Republican lawmakers Cox, Sturtevant debate issues with Democratic challengers Bynum-Coleman, Hashmi
RICHMOND, Va. — Republican incumbents fighting to keep seats in the 10th Senate and 66th House Districts debated Democratic challengers Wednesday night. Del. Kirk Cox, R-Colonial Heights, elected to the district in 1989, faced opponent Sheila Bynum-Coleman. Sen. Glen Sturtevant, R-Richmond, in his first Senate re-election campaign, debated challenger Ghazala Hashmi.
A crowd of around 100 people filled Studio A of Virginia’s home for Public Media, and more tuned in to hear the debate live on-air. The candidates answered questions submitted by the audience in addition to ones written by hosts ChamberRVA and VPM.
Cox, who was elected unanimously as Speaker of the House in 2018, and Bynum-Coleman, now in her fourth political bid for a House district win, fielded questions on a variety of issues including budget priorities, housing, health care, gun control, climate change and civil rights.
Bynum-Coleman, a small business owner, said she was inspired to run for office by her son, who has a learning disability.
Bynum-Coleman and Cox agreed that education is a top legislative priority. Bynum-Coleman seeks to increase teacher pay as well as funding for schools and trade programs.
Cox, a retired teacher, also wants to raise teacher salaries to the national average. He added that he would focus on building the state’s cash reserve — currently over $1 billion — in the 2020 budget session.
“We have worked extremely hard to build that reserve against the recession,” Cox said. “I would like to build that reserve further.”
Both candidates agreed that Virginia should remain ranked No. 1 for business but Bynum-Coleman emphasized that the state should focus on workers.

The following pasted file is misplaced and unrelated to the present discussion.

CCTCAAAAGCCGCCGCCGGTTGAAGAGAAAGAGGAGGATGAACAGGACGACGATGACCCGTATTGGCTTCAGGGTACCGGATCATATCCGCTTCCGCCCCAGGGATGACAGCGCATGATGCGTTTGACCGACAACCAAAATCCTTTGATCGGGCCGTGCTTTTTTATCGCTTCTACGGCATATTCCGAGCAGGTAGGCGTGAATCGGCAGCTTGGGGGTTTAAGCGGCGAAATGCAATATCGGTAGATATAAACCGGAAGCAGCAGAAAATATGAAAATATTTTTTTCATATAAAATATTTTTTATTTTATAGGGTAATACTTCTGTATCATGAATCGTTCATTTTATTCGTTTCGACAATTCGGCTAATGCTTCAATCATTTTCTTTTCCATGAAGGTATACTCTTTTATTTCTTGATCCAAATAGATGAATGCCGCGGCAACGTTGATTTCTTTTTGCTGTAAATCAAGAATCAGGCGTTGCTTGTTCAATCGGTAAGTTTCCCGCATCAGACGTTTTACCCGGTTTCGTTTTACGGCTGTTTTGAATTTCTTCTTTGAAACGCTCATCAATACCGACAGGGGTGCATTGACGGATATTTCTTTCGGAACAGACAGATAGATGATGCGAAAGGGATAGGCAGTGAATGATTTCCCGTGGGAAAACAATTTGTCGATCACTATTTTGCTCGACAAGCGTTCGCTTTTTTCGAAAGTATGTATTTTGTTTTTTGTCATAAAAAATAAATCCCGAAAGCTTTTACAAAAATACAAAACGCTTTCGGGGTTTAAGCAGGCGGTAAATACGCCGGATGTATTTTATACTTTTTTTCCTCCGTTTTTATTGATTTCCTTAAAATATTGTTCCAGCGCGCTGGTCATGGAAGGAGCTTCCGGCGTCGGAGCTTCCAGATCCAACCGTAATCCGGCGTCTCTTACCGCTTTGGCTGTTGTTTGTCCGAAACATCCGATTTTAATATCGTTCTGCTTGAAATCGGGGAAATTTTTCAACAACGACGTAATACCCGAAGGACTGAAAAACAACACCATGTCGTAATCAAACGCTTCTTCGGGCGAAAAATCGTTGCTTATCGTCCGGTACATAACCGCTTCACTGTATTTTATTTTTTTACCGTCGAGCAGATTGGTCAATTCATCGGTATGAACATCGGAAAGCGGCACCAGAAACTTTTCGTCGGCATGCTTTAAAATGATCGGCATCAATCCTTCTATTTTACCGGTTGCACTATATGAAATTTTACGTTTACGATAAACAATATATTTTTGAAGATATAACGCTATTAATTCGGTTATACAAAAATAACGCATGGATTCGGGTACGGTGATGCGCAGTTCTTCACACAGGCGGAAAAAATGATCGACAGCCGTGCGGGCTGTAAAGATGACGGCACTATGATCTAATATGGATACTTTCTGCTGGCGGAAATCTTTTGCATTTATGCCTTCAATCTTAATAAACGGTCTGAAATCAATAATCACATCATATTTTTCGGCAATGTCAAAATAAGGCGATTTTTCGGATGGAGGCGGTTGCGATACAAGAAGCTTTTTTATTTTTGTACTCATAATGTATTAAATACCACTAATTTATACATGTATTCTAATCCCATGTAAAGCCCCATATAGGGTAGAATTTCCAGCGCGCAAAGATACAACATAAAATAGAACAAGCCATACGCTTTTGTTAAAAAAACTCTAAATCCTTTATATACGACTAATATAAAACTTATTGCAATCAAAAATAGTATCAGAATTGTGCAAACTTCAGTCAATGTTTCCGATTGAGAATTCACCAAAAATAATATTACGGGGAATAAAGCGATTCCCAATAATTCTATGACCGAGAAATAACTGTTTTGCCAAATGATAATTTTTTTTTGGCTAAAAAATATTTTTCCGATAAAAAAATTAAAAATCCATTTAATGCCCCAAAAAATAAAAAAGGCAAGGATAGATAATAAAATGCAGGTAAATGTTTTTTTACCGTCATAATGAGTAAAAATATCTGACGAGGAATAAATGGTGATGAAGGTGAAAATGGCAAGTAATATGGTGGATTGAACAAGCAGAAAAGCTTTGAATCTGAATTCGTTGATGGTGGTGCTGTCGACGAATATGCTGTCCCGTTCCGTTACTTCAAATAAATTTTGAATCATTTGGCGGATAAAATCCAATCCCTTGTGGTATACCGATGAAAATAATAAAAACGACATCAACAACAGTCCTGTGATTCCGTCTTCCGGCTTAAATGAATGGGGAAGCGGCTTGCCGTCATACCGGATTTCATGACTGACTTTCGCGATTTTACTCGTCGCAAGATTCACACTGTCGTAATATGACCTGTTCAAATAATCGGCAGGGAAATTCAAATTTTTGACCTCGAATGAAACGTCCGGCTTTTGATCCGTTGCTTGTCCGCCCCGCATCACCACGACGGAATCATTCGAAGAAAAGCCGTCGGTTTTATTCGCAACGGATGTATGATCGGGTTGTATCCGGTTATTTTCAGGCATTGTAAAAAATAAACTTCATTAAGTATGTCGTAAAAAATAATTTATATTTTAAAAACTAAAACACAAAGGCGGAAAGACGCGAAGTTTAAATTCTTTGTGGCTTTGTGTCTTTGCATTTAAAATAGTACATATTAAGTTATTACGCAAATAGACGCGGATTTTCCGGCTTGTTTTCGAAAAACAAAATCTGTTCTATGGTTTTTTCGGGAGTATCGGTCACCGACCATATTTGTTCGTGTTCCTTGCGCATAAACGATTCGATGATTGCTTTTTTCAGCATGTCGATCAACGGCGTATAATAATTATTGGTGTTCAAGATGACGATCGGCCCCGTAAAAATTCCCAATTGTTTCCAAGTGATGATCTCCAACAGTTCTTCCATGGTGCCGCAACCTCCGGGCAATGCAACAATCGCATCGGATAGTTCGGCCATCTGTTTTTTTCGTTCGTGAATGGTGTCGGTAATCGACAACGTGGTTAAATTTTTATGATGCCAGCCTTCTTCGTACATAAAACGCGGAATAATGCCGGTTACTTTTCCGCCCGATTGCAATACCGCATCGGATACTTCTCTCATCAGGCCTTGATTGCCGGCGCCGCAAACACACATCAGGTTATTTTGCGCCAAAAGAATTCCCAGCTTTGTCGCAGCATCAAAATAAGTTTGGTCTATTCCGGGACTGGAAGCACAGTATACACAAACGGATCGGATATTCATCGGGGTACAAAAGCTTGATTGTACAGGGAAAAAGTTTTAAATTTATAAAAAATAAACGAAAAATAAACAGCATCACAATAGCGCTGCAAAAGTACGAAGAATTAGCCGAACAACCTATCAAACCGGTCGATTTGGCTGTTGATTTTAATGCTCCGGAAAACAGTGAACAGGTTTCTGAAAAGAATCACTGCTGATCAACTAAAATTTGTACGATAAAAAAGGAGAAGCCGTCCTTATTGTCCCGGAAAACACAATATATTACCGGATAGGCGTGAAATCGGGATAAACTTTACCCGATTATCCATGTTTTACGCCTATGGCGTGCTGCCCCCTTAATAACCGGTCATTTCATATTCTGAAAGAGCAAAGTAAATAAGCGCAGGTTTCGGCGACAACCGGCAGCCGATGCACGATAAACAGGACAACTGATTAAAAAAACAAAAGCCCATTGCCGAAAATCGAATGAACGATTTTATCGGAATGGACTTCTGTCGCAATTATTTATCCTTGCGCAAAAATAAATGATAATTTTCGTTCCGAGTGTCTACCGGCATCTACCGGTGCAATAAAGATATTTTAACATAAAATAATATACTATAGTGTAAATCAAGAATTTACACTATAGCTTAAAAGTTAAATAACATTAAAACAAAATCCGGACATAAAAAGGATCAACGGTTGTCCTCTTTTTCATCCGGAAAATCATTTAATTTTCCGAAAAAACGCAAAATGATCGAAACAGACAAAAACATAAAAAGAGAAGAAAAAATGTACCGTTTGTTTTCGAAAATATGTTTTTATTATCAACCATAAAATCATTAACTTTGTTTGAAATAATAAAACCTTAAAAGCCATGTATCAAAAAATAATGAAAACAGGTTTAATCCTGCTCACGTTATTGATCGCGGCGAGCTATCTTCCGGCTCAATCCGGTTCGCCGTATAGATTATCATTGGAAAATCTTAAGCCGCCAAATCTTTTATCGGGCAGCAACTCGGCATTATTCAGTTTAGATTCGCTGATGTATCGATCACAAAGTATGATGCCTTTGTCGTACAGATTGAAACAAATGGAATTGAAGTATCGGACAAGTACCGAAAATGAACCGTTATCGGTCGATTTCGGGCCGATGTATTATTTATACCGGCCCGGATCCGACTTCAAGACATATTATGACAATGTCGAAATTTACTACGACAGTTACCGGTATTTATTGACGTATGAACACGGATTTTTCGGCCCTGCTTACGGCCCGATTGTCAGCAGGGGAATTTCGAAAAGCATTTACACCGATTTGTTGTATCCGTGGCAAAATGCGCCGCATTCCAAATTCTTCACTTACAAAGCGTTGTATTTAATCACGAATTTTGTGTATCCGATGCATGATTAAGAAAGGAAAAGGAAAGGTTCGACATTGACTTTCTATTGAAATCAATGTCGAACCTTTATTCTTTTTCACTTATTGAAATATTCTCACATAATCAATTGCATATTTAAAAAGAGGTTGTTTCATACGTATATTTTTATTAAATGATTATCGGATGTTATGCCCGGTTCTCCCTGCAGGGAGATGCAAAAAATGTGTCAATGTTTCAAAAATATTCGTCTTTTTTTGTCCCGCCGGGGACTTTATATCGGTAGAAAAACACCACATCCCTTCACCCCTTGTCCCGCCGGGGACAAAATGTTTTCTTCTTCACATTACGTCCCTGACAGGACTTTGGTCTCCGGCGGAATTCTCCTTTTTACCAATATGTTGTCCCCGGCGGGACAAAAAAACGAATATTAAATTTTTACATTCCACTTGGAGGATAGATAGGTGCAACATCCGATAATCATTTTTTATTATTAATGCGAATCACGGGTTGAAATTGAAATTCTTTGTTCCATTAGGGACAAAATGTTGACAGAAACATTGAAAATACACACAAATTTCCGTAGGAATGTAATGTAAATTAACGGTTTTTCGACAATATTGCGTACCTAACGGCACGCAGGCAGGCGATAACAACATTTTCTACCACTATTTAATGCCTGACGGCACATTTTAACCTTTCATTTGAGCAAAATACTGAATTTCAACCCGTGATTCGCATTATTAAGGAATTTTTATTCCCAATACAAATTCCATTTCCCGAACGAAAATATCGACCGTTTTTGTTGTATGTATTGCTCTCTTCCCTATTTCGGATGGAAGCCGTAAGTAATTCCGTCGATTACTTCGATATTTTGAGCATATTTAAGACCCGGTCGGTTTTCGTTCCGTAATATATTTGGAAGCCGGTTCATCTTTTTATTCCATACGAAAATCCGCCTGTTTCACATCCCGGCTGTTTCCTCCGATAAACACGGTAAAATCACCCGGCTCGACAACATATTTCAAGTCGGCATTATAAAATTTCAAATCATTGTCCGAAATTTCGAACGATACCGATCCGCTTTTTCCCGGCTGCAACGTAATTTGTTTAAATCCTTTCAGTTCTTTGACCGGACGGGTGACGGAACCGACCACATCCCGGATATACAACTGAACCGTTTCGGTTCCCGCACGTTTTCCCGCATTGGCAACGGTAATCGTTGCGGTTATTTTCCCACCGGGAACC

“I’m a small business owner, and we also have to make sure that Virginia is No. 1 for workers,” Bynum-Coleman said. “We’re talking about corporations versus people.”
Both candidates voiced support for LGBTQ non-discrimination protections.
Cox said “discrimination should be against the law,” even though bills such as HB 2067 and HB 2677 to end anti-LGBTQ discrimination in work and housing did not make it past Republican-led House sub-committees in the regular legislative session. Cox said that state employment decisions should be merit-based.
On the same issue, Bynum-Coleman said legislators should put measures in place so no one is discriminated against based on gender or sexual orientation.
Candidates were asked if they believe in climate change.
Cox did not directly respond yes or no, but did say the state needs to be smart about alternative sources, that he has worked very hard on clean water and coastal flooding issues and that he’s against taxpayers absorbing costly energy tax policies.
Bynum-Coleman said she believes in climate change and wants the state to go beyond federal government requirements to ensure clean water and clean air. She talked multiple times about “stopping the chemicals that are going into our water.”
In response to defining common sense gun legislation and gun regulation, Cox recognized that gun violence is a “serious problem” but sidestepped a direct answer to the question on restrictions. He pointed to the “constitutional rights of law-abiding citizens” and that Virginia has a lower crime rate than states with “more aggressive measures” for gun control.
Bynum-Coleman, whose daughter was shot in 2016, “wholeheartedly” wants universal background checks, which she said has support across the political spectrum and even among “a group of National Rifle Association members.” She also said she wants to ban bump stocks.